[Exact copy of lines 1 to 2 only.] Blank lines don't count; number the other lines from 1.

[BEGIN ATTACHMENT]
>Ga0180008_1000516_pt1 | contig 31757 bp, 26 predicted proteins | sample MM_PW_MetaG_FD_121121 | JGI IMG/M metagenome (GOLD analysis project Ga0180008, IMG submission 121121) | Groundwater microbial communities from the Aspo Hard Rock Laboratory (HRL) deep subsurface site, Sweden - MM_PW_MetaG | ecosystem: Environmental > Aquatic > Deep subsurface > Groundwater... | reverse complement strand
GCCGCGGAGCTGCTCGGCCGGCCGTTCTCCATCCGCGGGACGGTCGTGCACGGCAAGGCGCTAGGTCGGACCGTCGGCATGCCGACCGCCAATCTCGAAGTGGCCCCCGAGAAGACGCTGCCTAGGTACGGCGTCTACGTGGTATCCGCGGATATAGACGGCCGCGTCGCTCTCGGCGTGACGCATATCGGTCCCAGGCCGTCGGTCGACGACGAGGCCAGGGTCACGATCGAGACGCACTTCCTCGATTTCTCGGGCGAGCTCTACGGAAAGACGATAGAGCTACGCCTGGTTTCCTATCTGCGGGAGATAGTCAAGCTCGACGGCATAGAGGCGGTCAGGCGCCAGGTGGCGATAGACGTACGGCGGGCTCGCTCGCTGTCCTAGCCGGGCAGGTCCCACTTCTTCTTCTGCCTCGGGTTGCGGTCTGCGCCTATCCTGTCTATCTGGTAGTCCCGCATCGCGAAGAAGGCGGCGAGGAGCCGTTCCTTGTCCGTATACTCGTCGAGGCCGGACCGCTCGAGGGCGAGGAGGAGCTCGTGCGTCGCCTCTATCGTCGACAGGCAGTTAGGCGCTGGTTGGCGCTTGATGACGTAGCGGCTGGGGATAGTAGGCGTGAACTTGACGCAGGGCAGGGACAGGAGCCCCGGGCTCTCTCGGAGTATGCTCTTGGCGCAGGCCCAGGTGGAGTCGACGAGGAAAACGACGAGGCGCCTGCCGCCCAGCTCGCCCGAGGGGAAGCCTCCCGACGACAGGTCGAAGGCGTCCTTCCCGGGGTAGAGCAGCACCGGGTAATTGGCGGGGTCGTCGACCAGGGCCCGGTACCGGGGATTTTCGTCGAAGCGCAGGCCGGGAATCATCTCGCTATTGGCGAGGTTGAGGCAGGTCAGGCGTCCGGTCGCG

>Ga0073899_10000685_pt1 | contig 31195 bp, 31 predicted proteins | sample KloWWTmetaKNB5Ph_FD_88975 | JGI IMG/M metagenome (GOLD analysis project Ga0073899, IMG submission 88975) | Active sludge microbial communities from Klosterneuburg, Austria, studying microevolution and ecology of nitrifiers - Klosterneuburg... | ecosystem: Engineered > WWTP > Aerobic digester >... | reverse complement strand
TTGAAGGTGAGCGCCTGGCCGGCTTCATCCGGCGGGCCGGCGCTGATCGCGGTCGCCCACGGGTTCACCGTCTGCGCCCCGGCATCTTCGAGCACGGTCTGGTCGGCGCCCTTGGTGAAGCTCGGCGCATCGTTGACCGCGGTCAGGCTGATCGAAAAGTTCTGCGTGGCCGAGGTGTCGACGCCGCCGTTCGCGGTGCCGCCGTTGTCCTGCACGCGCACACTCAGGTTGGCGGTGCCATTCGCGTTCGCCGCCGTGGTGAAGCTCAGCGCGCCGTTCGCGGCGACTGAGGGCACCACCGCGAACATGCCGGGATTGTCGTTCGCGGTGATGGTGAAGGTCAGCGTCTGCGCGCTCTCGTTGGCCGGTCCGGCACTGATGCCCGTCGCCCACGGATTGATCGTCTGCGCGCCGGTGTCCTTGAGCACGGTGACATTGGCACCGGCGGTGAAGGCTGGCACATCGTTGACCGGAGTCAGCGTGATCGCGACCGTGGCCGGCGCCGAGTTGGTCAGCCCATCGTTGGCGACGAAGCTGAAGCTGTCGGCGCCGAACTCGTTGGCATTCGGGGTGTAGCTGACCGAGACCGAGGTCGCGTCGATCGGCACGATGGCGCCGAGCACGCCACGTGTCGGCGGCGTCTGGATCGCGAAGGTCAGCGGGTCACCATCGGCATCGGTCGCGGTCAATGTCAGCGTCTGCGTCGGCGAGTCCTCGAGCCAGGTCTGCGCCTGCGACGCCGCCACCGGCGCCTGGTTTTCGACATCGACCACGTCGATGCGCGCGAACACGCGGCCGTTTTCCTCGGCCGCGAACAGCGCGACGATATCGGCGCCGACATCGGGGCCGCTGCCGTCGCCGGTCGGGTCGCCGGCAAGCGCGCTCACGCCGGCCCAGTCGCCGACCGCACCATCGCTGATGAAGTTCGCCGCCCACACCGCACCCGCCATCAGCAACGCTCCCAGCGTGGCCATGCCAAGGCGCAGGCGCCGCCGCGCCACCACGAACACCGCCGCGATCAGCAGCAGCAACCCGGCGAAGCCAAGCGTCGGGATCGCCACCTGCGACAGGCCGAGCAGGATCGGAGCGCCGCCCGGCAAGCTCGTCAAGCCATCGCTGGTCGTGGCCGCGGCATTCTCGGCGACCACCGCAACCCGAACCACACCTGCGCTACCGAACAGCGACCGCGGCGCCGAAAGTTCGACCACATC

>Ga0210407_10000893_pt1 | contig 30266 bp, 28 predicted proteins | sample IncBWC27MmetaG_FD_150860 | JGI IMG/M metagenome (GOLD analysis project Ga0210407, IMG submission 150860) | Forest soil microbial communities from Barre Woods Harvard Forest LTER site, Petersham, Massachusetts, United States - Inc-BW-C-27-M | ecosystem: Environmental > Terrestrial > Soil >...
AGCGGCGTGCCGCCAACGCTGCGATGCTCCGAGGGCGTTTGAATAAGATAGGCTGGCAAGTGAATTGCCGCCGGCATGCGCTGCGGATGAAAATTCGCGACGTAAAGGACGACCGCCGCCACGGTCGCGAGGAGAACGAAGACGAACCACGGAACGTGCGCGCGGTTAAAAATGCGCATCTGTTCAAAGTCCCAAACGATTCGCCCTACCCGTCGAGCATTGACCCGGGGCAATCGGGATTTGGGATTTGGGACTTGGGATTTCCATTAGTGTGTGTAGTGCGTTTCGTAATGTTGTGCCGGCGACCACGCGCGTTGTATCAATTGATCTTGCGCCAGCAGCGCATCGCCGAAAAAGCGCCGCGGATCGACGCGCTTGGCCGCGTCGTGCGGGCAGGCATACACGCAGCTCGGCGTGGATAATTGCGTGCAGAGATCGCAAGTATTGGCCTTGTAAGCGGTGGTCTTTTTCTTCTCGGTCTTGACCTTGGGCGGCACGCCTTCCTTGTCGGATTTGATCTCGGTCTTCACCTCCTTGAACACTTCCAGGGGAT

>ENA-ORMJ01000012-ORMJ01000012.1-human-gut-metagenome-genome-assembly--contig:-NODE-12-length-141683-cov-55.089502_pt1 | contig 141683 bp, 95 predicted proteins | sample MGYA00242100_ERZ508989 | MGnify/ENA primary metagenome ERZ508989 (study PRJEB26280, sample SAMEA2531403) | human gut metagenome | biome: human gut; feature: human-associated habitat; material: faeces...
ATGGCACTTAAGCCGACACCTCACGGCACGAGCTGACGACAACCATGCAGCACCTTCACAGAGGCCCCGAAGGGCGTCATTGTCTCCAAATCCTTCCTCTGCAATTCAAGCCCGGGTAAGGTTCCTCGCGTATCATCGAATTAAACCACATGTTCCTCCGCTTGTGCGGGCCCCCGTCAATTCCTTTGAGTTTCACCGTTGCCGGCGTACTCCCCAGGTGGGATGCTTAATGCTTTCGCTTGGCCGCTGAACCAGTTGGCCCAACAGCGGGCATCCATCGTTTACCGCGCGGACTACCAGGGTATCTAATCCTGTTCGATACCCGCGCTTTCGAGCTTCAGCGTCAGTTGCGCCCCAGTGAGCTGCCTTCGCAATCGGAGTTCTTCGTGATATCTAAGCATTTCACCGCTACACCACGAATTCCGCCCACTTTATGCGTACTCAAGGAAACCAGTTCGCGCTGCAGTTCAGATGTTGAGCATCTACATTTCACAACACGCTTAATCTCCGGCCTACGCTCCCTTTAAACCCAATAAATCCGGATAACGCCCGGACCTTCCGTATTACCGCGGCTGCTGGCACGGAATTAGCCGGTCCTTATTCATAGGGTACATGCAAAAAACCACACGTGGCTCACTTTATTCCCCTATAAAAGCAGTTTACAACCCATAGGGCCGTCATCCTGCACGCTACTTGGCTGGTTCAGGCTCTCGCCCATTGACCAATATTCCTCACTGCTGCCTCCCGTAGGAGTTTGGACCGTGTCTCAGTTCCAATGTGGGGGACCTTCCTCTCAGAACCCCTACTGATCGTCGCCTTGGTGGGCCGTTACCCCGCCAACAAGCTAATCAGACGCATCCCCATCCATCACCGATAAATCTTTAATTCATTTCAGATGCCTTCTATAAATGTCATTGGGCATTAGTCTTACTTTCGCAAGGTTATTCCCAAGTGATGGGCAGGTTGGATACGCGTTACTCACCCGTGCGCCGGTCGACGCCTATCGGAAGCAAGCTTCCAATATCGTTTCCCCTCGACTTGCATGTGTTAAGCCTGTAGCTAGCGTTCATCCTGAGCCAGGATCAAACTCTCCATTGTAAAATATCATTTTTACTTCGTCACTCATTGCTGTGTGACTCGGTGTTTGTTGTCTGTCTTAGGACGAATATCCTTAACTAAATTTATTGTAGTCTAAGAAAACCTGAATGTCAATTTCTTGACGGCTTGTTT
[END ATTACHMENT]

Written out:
>Ga0180008_1000516_pt1 | contig 31757 bp, 26 predicted proteins | sample MM_PW_MetaG_FD_121121 | JGI IMG/M metagenome (GOLD analysis project Ga0180008, IMG submission 121121) | Groundwater microbial communities from the Aspo Hard Rock Laboratory (HRL) deep subsurface site, Sweden - MM_PW_MetaG | ecosystem: Environmental > Aquatic > Deep subsurface > Groundwater... | reverse complement strand
GCCGCGGAGCTGCTCGGCCGGCCGTTCTCCATCCGCGGGACGGTCGTGCACGGCAAGGCGCTAGGTCGGACCGTCGGCATGCCGACCGCCAATCTCGAAGTGGCCCCCGAGAAGACGCTGCCTAGGTACGGCGTCTACGTGGTATCCGCGGATATAGACGGCCGCGTCGCTCTCGGCGTGACGCATATCGGTCCCAGGCCGTCGGTCGACGACGAGGCCAGGGTCACGATCGAGACGCACTTCCTCGATTTCTCGGGCGAGCTCTACGGAAAGACGATAGAGCTACGCCTGGTTTCCTATCTGCGGGAGATAGTCAAGCTCGACGGCATAGAGGCGGTCAGGCGCCAGGTGGCGATAGACGTACGGCGGGCTCGCTCGCTGTCCTAGCCGGGCAGGTCCCACTTCTTCTTCTGCCTCGGGTTGCGGTCTGCGCCTATCCTGTCTATCTGGTAGTCCCGCATCGCGAAGAAGGCGGCGAGGAGCCGTTCCTTGTCCGTATACTCGTCGAGGCCGGACCGCTCGAGGGCGAGGAGGAGCTCGTGCGTCGCCTCTATCGTCGACAGGCAGTTAGGCGCTGGTTGGCGCTTGATGACGTAGCGGCTGGGGATAGTAGGCGTGAACTTGACGCAGGGCAGGGACAGGAGCCCCGGGCTCTCTCGGAGTATGCTCTTGGCGCAGGCCCAGGTGGAGTCGACGAGGAAAACGACGAGGCGCCTGCCGCCCAGCTCGCCCGAGGGGAAGCCTCCCGACGACAGGTCGAAGGCGTCCTTCCCGGGGTAGAGCAGCACCGGGTAATTGGCGGGGTCGTCGACCAGGGCCCGGTACCGGGGATTTTCGTCGAAGCGCAGGCCGGGAATCATCTCGCTATTGGCGAGGTTGAGGCAGGTCAGGCGTCCGGTCGCG